Making custom freshwater baits - NC Angler Fishing Articles

Article: Making custom freshwater baits

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    As my handle (Luremaker) goes, I make custom freshwater spinner baits, buzz baits, bass jigs, and have my own store line of soft plastics and crankbaits.

    The make up of a spinner bait consists of basically three parts:
    1. the body or head
    2. the blade or blades
    3. skirt

    Now here is where the fun comes (as I call it) or the confusion, the matching of blades to the heads. There is the Colorado, Willow, Indiana, Tomahawk and the Deep Cup Colorado. The Colorado and the Willow are the most popular of them. Though the Deep Cup Colorado is gaining in popularity.

    - The Colorado blade is the most popular style of blade and the extra width makes for easier starting and spinning.

    - The Willow leaf is designed to move through the water with very little resistance. It spins close to the shaft making it almost weedless.

    - The Indiana blade is like a cross between the willow and Colorado as they are easy to start and spin close to the shaft like the Willow. Note they are basically used to give a bait a different look.
    - The Deep Cup Colorado is basically the same as the Colorado but will start easier and will continue to spin on a slower retrieve.

    - The Hatchet or Tomahawk blade is a un-symmetrical blade that produces a very different vibration on retrieve.

    - The shape of the blade will determine how fast and far from the shaft, how easy it will turn and how easy it will start to spin.
    - The size of the blade will determine how deep or shallow a bait will come through the water. A larger blade affects a larger surface to 'liven' the lure with and will run shallower than a smaller blade.

    - The finish of the blade determines how much light is reflected. A smooth finish will not reflect as much light as a hammered or embossed finish will, like the diamond pattern for instance.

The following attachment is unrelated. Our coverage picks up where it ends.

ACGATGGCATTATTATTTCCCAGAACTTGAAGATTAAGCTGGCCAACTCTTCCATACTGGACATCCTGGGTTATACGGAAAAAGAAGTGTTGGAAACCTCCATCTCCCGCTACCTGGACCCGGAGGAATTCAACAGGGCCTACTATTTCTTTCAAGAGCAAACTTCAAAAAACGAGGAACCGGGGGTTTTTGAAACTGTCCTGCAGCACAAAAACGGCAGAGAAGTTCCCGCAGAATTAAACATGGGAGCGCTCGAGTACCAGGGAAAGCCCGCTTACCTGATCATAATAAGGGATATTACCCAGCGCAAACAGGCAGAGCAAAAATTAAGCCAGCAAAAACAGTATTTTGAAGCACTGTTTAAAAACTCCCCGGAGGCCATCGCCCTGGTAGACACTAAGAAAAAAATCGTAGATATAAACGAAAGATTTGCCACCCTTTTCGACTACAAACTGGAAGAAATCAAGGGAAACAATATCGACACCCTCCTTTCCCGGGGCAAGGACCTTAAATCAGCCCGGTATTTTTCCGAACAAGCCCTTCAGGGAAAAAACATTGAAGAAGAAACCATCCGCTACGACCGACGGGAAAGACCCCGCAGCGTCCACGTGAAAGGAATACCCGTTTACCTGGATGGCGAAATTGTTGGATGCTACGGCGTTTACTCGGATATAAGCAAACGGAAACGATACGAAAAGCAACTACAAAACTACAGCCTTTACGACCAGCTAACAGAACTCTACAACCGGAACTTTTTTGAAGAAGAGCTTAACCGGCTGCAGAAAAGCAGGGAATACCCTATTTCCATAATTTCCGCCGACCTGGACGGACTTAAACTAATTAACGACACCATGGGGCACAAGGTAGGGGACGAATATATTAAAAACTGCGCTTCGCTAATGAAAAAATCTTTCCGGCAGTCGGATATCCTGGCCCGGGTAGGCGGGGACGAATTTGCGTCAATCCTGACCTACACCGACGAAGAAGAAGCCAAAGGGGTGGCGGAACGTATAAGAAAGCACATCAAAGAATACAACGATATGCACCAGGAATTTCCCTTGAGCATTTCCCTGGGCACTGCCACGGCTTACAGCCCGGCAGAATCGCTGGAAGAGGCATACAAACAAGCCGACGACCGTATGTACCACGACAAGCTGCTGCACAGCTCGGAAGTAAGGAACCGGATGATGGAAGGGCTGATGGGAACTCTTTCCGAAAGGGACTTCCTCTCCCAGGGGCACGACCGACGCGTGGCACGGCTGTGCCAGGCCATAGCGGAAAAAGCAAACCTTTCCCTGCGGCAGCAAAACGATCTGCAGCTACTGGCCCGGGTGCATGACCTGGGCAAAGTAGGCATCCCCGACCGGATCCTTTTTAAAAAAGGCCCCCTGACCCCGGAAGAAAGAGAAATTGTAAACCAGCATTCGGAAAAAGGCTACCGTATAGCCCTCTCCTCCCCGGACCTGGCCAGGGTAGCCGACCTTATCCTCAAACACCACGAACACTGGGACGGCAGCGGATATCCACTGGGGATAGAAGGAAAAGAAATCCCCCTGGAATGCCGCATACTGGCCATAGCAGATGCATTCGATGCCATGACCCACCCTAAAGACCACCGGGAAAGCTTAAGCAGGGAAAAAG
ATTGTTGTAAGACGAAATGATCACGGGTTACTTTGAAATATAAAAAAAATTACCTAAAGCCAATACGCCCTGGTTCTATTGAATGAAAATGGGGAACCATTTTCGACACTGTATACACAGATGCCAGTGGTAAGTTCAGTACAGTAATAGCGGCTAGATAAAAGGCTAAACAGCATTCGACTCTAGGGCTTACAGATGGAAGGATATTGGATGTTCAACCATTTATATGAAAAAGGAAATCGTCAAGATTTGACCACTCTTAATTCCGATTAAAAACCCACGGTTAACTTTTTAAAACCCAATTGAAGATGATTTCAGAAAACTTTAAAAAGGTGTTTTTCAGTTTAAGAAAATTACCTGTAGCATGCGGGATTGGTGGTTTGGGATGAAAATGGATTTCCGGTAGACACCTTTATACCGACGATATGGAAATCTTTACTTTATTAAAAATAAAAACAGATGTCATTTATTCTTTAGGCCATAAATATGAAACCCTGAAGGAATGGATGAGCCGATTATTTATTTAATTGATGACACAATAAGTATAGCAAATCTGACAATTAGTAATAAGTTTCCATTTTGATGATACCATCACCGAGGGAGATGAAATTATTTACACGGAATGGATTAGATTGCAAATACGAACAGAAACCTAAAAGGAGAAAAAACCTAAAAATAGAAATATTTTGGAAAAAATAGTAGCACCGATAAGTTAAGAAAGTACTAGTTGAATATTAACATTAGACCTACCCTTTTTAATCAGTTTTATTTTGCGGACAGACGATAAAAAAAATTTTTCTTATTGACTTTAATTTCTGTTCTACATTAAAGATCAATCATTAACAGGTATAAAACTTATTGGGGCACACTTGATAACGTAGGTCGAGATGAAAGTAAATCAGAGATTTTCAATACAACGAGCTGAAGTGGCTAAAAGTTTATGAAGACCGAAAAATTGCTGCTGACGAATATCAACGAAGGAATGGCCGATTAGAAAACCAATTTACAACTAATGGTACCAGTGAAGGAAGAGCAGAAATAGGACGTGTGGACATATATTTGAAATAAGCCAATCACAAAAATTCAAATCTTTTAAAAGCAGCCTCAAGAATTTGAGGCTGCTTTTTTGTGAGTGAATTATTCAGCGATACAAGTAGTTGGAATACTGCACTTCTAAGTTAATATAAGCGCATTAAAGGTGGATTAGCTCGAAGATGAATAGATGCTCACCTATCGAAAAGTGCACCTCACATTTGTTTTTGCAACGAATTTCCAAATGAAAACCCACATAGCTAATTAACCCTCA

- The color of the blade should be determined by water clarity, weather conditions, and water temperature, which will all determine what lure/bait a fish will hit.

    - The head style or shape and weight are your next decision to make in the creating a custom bait.

    The bullet style head is the oldest, and to some, the hardest to get to run true or straight. This is due to the fact that it has a small surface to balance on as it is pulled through the water.

    - The Pro or guppy type head has a wider base and therefore will be harder to turn over in the water.

    A new head on the market no called the Keel head, has a keel on the base and is almost impossible to roll over.
    - Heads come in weights from 1/16 ounce to an ounce, which some mackerel fishermen are trying.

    There are three type of swivels that are used to make spinner baits. The ball bearing (the smoothest and most costly), the roller swivel (less expensive and almost as good) and the Crane, which is used most often.

    Now for the skirt, and you want to talk about causing a headache, this part can do it. The biggest problem is the material that is used. Vinyl used to be the norm but had a tendency to melt, tangle and rot quickly. And the colors were not that bright. Then came the rubber skirts. These had more vibrant colors, but the color was dulled, as talc was used to keep them from sticking together. Then came the silicone coated rubber skirt, which enabled more vivid colors along with the addition of accents such as scale, glitter, flake and patterns, to make the possible combinations endless. Hydrosilk has also been used and the skirts seem to have good action but are costly.

    It should also be noted that the first spinner baits used bucktail for the skirts. I hope this was helpful to you.
    "Lew" Lew's Rod & Reel

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Replies to Article: Making custom freshwater baits
  1. Join Date
    Apr 2005

    Default Re: Making custom freshwater baits

    Wow - great information! Thanks Luremaker.

  2. Join Date
    Mar 2005

    Default Re: Making custom freshwater baits

    Luremaker--- Great article and thanks for sharing.